Personal Investment Management
ADMS 3531 Fall 2011 – Professor Dale Domian
Lecture 3, Part 1 – The Stock Market – Sept 27
Chapter Six Outline
The primary and secondary stock markets.
The New York Stock Exchange.
The Toronto Stock Exchange and TSX Venture Exchange.
Third and Fourth Market.
Stock Market Information.
The Stock Market
‘Big picture’ overview of:
o Who owns stocks.
o How a stock exchange works, and
o How to read and understand the stock market information reported in the financial
The Primary Stock Markets
The primary market is the market where investors purchase newly issued securities.
o Initial public offering (IPO) – An initial public offer occurs when a company
offers stock for sale to the public for the first time.
The Secondary Stock Markets
The secondary market is the market where investor’s trade previously issued securities.
An investor can trade:
o Directly with other investors.
o Indirectly through a broker who arranges transactions for others.
o Directly with a dealer who buys and sells securities from inventory.
The Primary Market for Common Stock
An IPO involves several steps. Company appoints investment banking firm to arrange
o Investment banker designs the stock issue and arranges for fixed commitment or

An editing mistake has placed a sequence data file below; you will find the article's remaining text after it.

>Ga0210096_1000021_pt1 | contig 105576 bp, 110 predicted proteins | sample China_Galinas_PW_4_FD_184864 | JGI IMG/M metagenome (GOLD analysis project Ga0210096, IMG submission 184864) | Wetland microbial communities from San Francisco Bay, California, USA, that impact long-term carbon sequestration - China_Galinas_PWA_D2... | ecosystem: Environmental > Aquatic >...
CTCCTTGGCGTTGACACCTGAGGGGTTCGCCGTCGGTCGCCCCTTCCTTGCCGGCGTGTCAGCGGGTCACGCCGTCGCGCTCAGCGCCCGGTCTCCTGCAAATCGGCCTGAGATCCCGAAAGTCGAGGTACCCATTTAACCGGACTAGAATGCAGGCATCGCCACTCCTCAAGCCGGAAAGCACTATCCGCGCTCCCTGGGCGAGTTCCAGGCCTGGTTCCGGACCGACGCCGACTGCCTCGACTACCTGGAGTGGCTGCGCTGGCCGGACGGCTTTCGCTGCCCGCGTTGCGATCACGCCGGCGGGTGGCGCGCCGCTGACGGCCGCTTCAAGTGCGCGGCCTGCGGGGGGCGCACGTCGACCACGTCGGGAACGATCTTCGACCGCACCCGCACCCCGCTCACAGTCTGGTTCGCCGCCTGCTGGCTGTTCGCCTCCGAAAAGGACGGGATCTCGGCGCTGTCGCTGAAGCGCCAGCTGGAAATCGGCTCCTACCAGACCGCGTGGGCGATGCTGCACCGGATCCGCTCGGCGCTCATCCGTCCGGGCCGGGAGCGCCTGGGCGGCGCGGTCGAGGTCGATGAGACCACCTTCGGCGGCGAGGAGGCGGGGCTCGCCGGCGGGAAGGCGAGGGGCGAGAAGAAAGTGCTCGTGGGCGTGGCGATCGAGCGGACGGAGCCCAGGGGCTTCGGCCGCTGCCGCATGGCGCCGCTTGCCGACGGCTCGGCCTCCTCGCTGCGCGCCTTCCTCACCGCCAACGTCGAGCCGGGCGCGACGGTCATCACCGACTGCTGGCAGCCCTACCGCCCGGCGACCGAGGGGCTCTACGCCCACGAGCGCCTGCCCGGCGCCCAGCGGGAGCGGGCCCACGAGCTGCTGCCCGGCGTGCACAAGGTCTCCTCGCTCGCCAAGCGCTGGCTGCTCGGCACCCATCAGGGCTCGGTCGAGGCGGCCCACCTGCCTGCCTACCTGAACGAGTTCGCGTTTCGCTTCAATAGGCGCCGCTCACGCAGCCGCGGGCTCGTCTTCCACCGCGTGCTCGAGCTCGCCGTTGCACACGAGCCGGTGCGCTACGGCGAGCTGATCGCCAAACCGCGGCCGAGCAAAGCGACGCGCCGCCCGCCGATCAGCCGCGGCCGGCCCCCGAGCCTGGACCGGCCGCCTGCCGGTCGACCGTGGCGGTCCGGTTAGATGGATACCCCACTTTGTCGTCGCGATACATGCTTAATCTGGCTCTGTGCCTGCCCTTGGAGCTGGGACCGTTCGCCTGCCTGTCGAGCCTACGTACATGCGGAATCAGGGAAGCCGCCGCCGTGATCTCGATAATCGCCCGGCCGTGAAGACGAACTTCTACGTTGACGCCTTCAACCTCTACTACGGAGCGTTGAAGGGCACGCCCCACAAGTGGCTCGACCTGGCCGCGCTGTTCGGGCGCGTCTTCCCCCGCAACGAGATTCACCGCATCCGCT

best effort underwriting. o Company prepares a prospectus (usually with outside help) and submits it to
securities and exchange commissions for approval.
o Investment banker circulates preliminary prospectus (red herring).
Upon obtaining approval, company finalizes prospectus.
Underwriters place announcements (tombstones) in newspapers and begin selling shares.
The Secondary Market
The bid price:
o The price dealers pay investors.
The ask price:
o The price dealers receive from investors.
The difference between the bid and ask prices is called the bidask spread, or simply
Most common stock trading is directed through an organized stock exchange or trading
Whether a stock exchange or trading network, the goal is to match investors wishing to
buy stocks with investors wishing to sell stocks.
The New York Stock Exchange
The New York Stock Exchange (NYSE), popularly known as the Big Board, celebrated
its bicentennial in 1992.
The NYSE has occupied its current building on Wall Street since the turn of the century.
The NYSE has 1,366 exchange members.
In 2003, stocks from about 2,800 companies were listed, with a collective market value
of about $15 trillion.
An initial listing fee, as well as annual listing fees, is charged based on the number of
In 2003, the average stock trading volume on the NYSE was just over 1 billion shares a
The Toronto Stock Exchange
The Toronto Stock Exchange started its operations in 1861 with 18 securities and 14
The initial members paid $250 to purchase a seat at that time. In 1901, the price of a
membership rose to $12,000 and trading volume became approximately 1 million shares
per year. To be listed on the Toronto Stock Exchange, technology companies must have at least
one million free shares with total market value of $4 million or $10 million. These shares
must be held by at least 300 public shareholders.
In 1999, the Canadian